“I can understand how fans have taken to the Web. In the old days, they used to publish little fanzines and mail them back and forth. That died out, but now the Web has brought back the communication between fans,” says Kansas City fantasy and science-fiction writer Robin Wayne Bailey in a newspaper article about Tolkien Internet fandom.
Here is an excerpt:
Just call it “The Lord of the Web.”
The first of the three long-awaited Lord of the Rings films doesn’t even open until Dec. 19, but the Internet buzz has already reached heights unheard of, even in the bloated world of Hollywood hype.
Freaks for J.R.R. Tolkien’s fantasy trilogy have created dozens of sites that feature daily debates about the film versions’ expected merits and flaws, juicy info-nuggets allegedly based on scuttlebutt from production insiders, and even photographs pirated (or purposely leaked) from the sets in New Zealand, where the three movies are being filmed.
It’s not uncommon for movies to have Web sites these days, but it is unusual for grass-roots sites to sprout as fast as – well, as fast as a hobbit can scurry into a hobbit hole. Only the Star Trek and Star Wars films seem to have generated this kind of fanaticism.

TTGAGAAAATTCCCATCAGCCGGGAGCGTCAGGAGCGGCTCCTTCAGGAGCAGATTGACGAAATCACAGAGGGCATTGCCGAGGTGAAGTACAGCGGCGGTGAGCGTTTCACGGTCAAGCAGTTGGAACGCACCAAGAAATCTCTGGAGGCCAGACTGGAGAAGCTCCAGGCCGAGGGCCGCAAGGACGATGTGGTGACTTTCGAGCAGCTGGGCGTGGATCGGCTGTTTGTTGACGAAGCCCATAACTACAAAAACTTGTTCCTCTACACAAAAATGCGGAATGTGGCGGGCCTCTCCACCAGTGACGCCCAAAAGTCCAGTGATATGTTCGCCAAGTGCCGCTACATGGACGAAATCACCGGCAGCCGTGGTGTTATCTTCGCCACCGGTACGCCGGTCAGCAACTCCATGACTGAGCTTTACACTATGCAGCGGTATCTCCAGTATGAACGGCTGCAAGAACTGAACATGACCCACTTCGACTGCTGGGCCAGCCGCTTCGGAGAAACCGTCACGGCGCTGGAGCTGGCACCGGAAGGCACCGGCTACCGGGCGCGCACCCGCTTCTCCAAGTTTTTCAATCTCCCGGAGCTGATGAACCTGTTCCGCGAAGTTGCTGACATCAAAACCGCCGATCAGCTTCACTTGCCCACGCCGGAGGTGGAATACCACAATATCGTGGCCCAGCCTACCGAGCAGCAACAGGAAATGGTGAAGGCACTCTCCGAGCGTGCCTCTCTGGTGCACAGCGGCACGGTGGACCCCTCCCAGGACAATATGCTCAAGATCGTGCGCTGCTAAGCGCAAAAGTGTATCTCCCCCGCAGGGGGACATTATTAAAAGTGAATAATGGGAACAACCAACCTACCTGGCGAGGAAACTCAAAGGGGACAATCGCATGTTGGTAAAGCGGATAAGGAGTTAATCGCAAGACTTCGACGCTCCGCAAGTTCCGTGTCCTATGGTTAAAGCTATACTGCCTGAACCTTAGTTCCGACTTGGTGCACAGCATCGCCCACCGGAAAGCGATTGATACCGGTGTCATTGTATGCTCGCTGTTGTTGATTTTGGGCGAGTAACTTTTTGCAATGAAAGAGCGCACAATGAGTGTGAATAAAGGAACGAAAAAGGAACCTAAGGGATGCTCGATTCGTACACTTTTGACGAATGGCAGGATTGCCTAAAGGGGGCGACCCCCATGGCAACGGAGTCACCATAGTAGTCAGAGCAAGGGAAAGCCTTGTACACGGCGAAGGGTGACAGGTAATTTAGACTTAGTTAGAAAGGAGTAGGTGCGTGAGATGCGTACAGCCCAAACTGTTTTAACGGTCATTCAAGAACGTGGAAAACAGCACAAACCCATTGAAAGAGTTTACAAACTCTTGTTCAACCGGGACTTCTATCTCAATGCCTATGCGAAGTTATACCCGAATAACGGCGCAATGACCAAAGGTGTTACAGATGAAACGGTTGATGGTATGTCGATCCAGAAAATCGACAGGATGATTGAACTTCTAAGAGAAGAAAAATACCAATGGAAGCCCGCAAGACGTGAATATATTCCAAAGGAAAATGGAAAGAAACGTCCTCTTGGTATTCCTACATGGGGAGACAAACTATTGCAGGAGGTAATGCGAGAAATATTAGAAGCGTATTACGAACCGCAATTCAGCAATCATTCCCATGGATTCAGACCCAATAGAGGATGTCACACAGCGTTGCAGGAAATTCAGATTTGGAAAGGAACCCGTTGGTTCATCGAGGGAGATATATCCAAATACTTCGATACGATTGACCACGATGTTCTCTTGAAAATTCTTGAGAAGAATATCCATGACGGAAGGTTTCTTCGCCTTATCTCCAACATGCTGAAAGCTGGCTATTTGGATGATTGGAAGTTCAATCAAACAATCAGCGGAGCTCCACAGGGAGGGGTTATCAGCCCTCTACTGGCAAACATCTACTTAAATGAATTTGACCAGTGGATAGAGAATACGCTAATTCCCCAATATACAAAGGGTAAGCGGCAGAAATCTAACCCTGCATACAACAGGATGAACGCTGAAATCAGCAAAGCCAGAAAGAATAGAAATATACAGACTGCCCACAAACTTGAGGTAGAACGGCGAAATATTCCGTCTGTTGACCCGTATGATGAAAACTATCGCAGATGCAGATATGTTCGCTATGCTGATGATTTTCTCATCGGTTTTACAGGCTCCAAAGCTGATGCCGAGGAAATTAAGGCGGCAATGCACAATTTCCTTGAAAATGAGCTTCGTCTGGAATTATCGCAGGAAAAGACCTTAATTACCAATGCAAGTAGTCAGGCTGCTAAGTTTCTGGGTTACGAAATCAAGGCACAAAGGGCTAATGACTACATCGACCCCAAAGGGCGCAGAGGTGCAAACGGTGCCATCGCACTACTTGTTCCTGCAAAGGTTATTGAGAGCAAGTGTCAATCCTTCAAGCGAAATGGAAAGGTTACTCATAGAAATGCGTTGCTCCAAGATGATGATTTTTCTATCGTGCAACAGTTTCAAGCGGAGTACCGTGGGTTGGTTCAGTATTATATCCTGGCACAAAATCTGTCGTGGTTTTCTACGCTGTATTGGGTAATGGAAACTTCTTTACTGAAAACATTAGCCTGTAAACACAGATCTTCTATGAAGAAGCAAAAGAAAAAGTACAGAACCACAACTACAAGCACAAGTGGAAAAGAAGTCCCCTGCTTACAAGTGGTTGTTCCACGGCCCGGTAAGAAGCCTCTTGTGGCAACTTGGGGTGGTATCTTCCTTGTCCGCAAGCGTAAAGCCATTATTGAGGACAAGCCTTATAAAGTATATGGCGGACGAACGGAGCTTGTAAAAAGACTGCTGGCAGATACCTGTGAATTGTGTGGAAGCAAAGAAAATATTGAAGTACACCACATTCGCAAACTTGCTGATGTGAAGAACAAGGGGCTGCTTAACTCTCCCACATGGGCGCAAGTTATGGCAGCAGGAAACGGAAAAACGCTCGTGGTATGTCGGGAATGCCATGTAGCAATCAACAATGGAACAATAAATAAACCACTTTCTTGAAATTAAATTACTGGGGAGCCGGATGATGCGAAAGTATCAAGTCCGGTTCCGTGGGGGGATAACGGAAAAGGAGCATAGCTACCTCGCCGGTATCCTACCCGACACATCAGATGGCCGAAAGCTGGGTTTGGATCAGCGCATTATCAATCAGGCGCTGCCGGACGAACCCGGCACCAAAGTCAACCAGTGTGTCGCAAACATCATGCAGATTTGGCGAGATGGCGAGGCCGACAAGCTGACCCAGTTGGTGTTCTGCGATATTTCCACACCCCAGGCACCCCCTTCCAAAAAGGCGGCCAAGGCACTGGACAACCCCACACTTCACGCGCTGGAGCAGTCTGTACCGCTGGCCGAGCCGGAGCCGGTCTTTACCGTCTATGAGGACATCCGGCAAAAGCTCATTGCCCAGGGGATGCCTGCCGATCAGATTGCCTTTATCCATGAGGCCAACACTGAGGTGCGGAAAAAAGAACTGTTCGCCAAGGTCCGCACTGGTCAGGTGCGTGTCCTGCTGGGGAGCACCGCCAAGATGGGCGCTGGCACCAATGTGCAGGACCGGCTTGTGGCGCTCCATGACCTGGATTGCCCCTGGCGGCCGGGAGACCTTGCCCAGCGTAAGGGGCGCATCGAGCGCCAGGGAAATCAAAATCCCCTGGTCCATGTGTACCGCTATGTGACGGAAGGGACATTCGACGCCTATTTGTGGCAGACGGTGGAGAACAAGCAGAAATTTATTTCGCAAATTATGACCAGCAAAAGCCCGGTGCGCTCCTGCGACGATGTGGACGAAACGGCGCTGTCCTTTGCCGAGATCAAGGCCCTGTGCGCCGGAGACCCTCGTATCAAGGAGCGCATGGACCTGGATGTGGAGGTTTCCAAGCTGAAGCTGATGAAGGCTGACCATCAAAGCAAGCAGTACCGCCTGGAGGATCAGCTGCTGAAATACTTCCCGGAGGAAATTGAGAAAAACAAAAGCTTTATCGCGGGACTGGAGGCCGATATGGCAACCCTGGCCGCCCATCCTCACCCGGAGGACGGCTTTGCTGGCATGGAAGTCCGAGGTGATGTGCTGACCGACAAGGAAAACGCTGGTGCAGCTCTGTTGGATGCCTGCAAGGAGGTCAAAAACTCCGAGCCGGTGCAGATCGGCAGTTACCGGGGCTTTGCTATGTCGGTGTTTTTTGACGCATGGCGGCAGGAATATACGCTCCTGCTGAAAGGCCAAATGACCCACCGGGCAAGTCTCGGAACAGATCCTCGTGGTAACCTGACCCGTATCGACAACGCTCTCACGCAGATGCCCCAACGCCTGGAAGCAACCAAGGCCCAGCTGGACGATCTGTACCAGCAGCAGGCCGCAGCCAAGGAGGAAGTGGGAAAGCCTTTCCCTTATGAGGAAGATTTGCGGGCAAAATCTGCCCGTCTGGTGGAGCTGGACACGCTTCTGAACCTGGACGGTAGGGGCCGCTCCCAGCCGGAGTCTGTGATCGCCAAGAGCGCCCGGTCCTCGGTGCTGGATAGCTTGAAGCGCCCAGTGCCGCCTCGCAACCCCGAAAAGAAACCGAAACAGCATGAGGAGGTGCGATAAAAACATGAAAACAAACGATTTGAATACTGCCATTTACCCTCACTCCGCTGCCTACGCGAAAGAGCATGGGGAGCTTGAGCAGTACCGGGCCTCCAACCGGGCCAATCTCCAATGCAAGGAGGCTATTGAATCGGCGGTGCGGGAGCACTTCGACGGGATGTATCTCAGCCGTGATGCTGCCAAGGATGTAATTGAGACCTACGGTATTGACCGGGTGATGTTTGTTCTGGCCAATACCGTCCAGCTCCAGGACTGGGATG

New Line officials realized they had a tiger by the tail last April when the then-fledgling Web site offered a few seconds of teaser footage from the film.
“We had more than 1.7 million downloads in the first 24 hours,” said Gordon Paddison, New Line’s senior vice president for interactive marketing and business development. “I won’t say we’ve been stunned because we always knew how popular the books are; there have been 90 million copies sold in 50 languages. But we’re grateful that the fan base has remained so involved.”
But then, these films by director Peter Jackson have been a half-century in coming. Tolkien published the three Lord of the Rings volumes in the 1950s, and yet these are the first live-action versions of The Fellowship of the Ring (opening Dec. 19), The Two Towers (holiday season 2002) and The Return of the King (holiday season 2003).
Thus, several generations of Tolkien fans are waiting to see how Jackson will bring to the screen the author’s imaginative Middle-earth, populated by diminutive hobbits, sturdy dwarves, magical elves and humans whose hearts range from noble to nasty.
“I don’t find this surprising at all,” said Kansas City fantasy and science-fiction writer Robin Wayne Bailey. “Gosh, The Lord of the Rings has been the cornerstone of modern fantasy since it appeared (in the 1950s). Almost no work of modern fantasy has been published that wasn’t in some way a dialogue with The Lord of the Rings. It’s a template for the genre.”
And now it’s a target for Webmania.
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